Leonie’s story: NAIDOC week – VOICE. TREATY. TRUTH. Let’s work together for a shared future.

NAIDOC Week celebrations are held across Australia every July to honour the history, culture and achievements of Aboriginal and Torres Strait Islander peoples. 

The theme of this year’s NAIDOC week is ‘Voice, Treaty and Truth: Let’s work together for a shared future.” 

In celebration of NAIDOC week, we are featuring Leonie McIntosh’s story, a proud Wiradjuri Woman and artist, who underwent radiation therapy at our Albury centre. 

Leonie McIntosh, 43, was diagnosed with a brain tumour after experiencing some confusion while trying to fill out a form and a recurrent ocular migraine.  

The doctor conducted several neurological tests and scans which revealed a large tumour covering the right side of Leonie’s brain. 

“I remember asking the doctor if I could go back to work the next day and then it slowly sinking in that I wouldn’t be returning to work for quite some time, said Leonie. 

Following her diagnosis, Leonie was referred to our radiation oncology centre in Albury to receive radiation treatment. 

“I was a bit nervous because, as an indigenous person, you never know how you are going to get treated or greeted and things like that… But I walked in there and they had the biggest smile on their faces at the reception and the staff were so friendly,” said Leonie.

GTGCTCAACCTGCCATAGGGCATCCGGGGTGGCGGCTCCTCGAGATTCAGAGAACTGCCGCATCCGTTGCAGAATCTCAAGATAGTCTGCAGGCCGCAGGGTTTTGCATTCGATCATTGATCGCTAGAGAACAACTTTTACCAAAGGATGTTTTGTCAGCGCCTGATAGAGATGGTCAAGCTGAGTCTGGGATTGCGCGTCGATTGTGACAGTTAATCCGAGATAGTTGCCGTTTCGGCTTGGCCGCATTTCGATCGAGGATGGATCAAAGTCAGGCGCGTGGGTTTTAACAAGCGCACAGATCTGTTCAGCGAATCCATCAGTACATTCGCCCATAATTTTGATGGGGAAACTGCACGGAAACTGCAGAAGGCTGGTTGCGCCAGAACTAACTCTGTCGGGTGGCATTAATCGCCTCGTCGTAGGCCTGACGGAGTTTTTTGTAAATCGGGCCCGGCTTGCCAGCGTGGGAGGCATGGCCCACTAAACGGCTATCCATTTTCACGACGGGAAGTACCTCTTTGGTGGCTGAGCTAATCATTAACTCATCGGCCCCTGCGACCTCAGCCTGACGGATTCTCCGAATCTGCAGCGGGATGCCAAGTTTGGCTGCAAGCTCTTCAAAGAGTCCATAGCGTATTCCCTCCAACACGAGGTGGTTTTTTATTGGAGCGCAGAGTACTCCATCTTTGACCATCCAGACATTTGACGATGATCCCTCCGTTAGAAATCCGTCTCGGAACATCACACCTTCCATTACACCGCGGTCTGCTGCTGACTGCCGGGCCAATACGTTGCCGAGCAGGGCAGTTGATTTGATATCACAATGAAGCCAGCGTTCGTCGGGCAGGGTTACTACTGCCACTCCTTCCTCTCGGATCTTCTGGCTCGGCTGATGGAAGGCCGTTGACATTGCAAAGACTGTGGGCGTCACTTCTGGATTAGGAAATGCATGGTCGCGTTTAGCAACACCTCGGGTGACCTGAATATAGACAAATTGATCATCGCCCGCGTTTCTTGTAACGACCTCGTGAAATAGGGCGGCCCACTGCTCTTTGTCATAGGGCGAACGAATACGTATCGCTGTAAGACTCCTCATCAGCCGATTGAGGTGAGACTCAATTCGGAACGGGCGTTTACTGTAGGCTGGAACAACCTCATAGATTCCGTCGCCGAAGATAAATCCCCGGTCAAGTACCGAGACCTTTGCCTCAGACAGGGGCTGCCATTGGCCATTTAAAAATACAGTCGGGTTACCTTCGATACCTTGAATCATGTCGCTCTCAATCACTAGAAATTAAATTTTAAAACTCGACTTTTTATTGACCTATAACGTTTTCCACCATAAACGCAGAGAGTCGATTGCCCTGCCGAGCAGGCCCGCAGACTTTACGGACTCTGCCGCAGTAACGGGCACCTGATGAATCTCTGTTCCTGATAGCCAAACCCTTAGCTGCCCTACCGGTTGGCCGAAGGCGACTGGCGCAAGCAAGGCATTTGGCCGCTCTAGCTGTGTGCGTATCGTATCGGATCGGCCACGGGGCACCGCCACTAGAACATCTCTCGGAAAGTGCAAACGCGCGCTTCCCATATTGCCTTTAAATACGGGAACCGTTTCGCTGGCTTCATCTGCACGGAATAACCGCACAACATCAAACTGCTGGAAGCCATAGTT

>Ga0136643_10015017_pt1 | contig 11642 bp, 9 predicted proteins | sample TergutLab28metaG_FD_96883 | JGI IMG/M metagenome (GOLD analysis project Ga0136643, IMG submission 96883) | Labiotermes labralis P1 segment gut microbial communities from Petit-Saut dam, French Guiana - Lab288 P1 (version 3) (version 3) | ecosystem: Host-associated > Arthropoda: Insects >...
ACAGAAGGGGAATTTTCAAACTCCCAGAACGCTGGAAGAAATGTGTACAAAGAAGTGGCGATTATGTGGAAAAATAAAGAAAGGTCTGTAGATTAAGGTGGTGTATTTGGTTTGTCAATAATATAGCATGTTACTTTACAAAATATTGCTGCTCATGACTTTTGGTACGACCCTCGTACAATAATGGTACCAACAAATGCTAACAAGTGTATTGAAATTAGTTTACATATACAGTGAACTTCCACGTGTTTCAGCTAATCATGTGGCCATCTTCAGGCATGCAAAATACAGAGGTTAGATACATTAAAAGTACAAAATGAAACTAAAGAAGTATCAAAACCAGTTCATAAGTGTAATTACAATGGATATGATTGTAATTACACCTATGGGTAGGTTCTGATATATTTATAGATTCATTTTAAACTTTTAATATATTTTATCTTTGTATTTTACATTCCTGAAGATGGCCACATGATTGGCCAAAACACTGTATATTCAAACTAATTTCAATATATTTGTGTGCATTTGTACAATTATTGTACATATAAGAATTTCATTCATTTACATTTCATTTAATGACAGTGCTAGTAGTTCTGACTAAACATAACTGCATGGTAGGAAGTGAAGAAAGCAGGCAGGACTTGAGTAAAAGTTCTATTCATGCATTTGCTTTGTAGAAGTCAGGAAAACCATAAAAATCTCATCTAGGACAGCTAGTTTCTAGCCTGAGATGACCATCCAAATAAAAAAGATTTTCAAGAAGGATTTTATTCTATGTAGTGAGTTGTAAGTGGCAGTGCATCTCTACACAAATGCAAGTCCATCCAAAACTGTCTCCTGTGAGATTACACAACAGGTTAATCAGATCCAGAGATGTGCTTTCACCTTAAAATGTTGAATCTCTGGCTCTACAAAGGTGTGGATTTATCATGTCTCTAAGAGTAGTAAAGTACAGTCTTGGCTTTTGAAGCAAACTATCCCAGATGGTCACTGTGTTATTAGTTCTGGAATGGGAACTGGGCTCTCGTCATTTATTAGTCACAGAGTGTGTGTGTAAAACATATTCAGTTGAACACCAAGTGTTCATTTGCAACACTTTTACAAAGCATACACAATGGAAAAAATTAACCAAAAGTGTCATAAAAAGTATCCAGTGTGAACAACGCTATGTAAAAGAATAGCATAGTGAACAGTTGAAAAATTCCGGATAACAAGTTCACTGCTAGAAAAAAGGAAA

“At any time, if you feel scared, or are unsure, you can ask loads of questions. For me, as an Aboriginal person, it’s really important to know what is going to happen with things like my fingernails, my hair and all that because I don’t want no bad business to happen because some bad spirits have taken my hair.” 

After receiving a tailor-made treatment mask, Leonie underwent six weeks of daily radiation treatment. 

When I was scared during treatment, I just put myself on country and I just thought about my favourite spot and did lots  of deep breathing.

“Any time I felt scared, I had a buzzer in my hand that I could press and straight away they would stop and come in and unclip you.” 

After finishing her treatment and returning home to her family, Leonie came up with the idea of creating a series of painted papier mache masks crafted from her original radiation mask. 

She held an exhibition at the Burraja Gallery in Albury earlier this year to raise money for the Wellness Centre at the Albury/Wodonga Cancer Hospital.  

You can learn more about Leonie’s journey with cancer by watching the video below.

Related articles

WA Country Health Service and GenesisCare partner to deliver new world-class radiation oncology facility in Albany

Sunshine Coast first-in-QLD to access ground-breaking approach to prostate cancer treatment

Radiation therapy…for sore feet? New hope for thousands of Australians living with silent foot condition

World leading Nuclear Medicine Centre of Excellence & Research Hub Opens in Perth